Jobs involving green technology and alternative energy applications are gaining traction. Mr Chou Chuen, 30, is a senior engineer who works in a team of 12 at the Hybrid Electric Centre of ST Kinetics.
He deals with the design and development of hybrid electric and electric drive systems — the components such as electric motors, diesel engines, and batteries that propel a vehicle.
Mr Chou’s team is behind the design that determines how these components are connected to each other.
Their goal is to optimise fuel efficiency yet meet the hybrid car’s operational requirements in terms of speed, hill-climbing ability and range.
“The vehicle should be able to do this while being more energy efficient as compared to a similar vehicle with a combustion-fuel-based drivetrain,” says Mr Chou.
Besides passenger vehicles, his team works on a range of vehicles that includes heavy-duty and commercial vehicles.
One of their projects is the hybrid electric baggage tow tractor used in airports to transfer baggage between the terminals and the aircraft.
Mr Chou graduated from Stanford University with a Bachelor of Science in Mechanical Engineering and Product Design in 2006 followed by Master of Science in Mechanical Engineering in 2008.
He is happy that his job is a good fit with the multi-disciplinary training in the “broad fundamentals” in mechanical, electrical and software engineering, which he acquired during his bachelor degree course. His specialisation in mechatronics for his master’s degree also came in handy.
His job nature has evolved over time and with experience gleaned on the job training. When he first started out, he was more involved in the details of making something work. Subsequently, he had more opportunities to make design decisions and now leads a small team look at how a product fits into the larger system.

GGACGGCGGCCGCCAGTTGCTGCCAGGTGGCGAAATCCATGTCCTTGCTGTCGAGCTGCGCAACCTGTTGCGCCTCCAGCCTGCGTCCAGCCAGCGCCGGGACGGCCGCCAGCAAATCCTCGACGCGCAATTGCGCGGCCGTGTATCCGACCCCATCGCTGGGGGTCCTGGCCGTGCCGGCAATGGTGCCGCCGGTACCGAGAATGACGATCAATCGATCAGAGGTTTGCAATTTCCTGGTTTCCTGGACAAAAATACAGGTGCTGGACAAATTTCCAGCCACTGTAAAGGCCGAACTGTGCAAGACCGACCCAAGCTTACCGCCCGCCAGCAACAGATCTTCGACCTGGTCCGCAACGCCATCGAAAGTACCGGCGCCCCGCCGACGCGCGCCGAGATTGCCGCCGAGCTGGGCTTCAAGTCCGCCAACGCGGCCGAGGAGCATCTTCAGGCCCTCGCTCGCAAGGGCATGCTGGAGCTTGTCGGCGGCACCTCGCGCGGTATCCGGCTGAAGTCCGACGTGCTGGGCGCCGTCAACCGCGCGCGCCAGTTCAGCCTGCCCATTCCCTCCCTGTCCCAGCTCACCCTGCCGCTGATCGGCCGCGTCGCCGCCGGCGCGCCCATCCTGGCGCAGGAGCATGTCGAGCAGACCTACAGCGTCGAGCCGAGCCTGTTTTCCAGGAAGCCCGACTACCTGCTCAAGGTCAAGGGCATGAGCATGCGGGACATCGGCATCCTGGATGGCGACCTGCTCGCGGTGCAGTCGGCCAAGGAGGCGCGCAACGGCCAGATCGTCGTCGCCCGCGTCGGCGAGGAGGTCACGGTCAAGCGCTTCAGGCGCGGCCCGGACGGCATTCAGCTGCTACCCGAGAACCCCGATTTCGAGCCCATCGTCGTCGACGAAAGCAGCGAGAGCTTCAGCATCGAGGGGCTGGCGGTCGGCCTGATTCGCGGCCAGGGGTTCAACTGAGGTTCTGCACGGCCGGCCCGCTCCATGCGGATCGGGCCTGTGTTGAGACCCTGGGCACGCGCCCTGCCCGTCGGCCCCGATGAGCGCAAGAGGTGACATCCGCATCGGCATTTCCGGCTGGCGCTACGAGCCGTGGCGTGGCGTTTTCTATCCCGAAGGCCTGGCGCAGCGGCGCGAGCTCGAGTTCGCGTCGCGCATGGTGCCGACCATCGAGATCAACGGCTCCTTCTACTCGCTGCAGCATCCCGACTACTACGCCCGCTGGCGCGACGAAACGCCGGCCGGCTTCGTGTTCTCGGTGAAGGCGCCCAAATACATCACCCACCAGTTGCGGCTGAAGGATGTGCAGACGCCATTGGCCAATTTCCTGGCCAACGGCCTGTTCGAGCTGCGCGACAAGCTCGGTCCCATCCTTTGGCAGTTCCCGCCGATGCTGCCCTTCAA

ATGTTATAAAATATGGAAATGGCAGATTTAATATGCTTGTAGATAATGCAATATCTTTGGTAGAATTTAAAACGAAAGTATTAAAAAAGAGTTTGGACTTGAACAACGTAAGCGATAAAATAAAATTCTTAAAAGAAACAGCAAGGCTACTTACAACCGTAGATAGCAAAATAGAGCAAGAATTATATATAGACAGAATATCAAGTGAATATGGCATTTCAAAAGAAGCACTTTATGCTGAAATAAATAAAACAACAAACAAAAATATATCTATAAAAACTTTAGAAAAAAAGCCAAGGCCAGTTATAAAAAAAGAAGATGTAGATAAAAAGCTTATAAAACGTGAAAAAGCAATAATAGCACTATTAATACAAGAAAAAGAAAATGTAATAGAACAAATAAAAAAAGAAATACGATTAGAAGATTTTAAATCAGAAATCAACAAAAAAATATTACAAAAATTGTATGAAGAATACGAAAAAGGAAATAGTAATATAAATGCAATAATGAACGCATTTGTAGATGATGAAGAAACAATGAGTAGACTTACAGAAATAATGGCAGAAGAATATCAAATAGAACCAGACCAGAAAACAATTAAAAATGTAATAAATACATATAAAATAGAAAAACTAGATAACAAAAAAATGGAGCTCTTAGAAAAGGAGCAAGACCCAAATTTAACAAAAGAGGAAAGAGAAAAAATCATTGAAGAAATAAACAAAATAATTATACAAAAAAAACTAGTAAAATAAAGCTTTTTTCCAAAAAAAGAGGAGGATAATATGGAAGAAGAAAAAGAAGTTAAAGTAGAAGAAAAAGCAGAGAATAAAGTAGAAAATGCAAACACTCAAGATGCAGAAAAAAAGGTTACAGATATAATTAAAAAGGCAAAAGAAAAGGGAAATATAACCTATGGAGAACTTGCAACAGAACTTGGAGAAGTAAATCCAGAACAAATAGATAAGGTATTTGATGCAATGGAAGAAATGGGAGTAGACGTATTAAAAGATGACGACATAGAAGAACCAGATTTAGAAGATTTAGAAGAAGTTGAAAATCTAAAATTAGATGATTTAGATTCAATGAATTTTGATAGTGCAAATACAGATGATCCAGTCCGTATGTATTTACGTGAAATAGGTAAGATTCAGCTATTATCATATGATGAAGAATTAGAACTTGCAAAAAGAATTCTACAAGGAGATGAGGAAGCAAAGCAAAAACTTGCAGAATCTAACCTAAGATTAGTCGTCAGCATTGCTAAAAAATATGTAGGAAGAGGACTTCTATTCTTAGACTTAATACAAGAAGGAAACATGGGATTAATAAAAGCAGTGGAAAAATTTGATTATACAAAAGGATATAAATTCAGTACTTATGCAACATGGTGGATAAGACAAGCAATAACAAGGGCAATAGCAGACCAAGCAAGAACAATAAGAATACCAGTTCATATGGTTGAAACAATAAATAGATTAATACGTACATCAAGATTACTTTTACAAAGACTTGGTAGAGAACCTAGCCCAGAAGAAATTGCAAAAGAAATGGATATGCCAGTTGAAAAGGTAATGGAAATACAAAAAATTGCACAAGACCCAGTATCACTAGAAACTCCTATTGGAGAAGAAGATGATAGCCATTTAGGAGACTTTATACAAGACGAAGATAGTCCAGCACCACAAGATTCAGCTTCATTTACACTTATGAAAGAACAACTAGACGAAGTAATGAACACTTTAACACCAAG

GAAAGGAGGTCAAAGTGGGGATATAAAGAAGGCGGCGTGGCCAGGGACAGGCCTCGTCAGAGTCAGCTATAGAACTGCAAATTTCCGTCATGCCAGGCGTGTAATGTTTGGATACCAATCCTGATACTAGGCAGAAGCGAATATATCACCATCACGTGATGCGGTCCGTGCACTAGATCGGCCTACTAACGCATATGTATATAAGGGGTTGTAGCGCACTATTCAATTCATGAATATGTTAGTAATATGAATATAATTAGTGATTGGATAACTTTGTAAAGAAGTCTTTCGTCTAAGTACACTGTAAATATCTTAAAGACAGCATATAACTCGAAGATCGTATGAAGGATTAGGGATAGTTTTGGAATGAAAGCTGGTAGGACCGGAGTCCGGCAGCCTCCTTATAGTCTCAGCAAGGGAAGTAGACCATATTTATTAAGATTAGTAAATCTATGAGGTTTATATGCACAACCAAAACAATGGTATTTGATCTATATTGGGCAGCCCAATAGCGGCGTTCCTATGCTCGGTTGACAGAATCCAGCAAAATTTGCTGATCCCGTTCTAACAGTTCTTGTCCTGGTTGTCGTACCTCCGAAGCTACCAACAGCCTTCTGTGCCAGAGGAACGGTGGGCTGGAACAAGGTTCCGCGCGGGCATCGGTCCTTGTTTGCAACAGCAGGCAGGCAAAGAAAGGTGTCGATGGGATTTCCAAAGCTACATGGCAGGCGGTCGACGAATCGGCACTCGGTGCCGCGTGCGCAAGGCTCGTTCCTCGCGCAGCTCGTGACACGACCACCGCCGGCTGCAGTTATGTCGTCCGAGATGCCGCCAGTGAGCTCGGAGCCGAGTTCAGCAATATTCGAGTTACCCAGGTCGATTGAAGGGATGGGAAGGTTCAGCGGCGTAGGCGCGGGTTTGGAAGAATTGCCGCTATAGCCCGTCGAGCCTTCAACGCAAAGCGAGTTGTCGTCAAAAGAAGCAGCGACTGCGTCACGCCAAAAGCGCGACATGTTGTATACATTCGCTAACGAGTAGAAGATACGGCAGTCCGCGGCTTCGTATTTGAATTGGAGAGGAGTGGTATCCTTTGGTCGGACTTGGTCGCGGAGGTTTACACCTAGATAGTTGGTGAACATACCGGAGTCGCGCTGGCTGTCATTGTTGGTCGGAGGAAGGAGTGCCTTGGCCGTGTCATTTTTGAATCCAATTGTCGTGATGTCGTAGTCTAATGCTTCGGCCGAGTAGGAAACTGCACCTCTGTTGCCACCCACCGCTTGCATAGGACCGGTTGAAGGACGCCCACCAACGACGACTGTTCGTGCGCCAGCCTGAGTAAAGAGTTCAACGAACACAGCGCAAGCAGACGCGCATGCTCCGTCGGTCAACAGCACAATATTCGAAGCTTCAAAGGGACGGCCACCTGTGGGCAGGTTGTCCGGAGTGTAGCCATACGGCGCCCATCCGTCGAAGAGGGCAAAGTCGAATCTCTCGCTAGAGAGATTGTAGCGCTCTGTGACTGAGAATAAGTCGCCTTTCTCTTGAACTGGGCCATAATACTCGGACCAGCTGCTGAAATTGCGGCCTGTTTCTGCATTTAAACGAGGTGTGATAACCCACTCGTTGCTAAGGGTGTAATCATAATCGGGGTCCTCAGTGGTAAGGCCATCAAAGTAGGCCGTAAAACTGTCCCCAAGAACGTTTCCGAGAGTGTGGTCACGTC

“The end goal is a battery pack that contains, in addition to the actual batteries, a management system consisting of electronics and software, designed to improve the safety, reliability and longevity of the battery cells,” he explains.
Together with its partners, ST Kinetics recently launched the first hybrid electric bus in Singapore.
“In the near future, we expect to see more of such buses on the streets of Singapore as well as within the Tianjin Eco-City in China,” says Mr Chou.
When the time came to incorporate the drive system into the bus, Mr Chou went on site to support the integration and such trips typically involved travelling to China where its partners are based.
“It is very rewarding to be able to see the fully completed bus roll out, even if we were responsible for only a part of it. It is also an eye opening experience to witness systems integration at a higher level where the bus OEM (original equipment manufacturer) has to incorporate our drive system and numerous other systems, in order to produce a complete bus,” he says.
Mr Chou was never a “car nut” nor was he “crazy about weapons”, but an interview with ST Kinetics piqued his interest since it was with a relatively new department working on hybrid vehicles.
He says: “I’ve always been interested in environmental issues and green technology, and so it didn’t take too much for me to convince myself that this would be a great area for me to start applying my skills.
“I’m also interested in urban infrastructure and public transportation, so working on alternative energy buses has been a really good fit in terms of my interests and values.”
Mr Chou has had a few short overseas training stints with the companies belonging to suppliers or partners in the United Kingdom, the United States and Canada to become familiar with their products or technology.
To those thinking of following in his footsteps, his advice is: “Immerse yourself in projects, don’t be afraid to learn as you go along, build things, take things apart, even if you can’t always put them back the same way. Fail early, fail often.
“The more tests you have and the more you understand about how your “baby” can break, the better your end result will be.”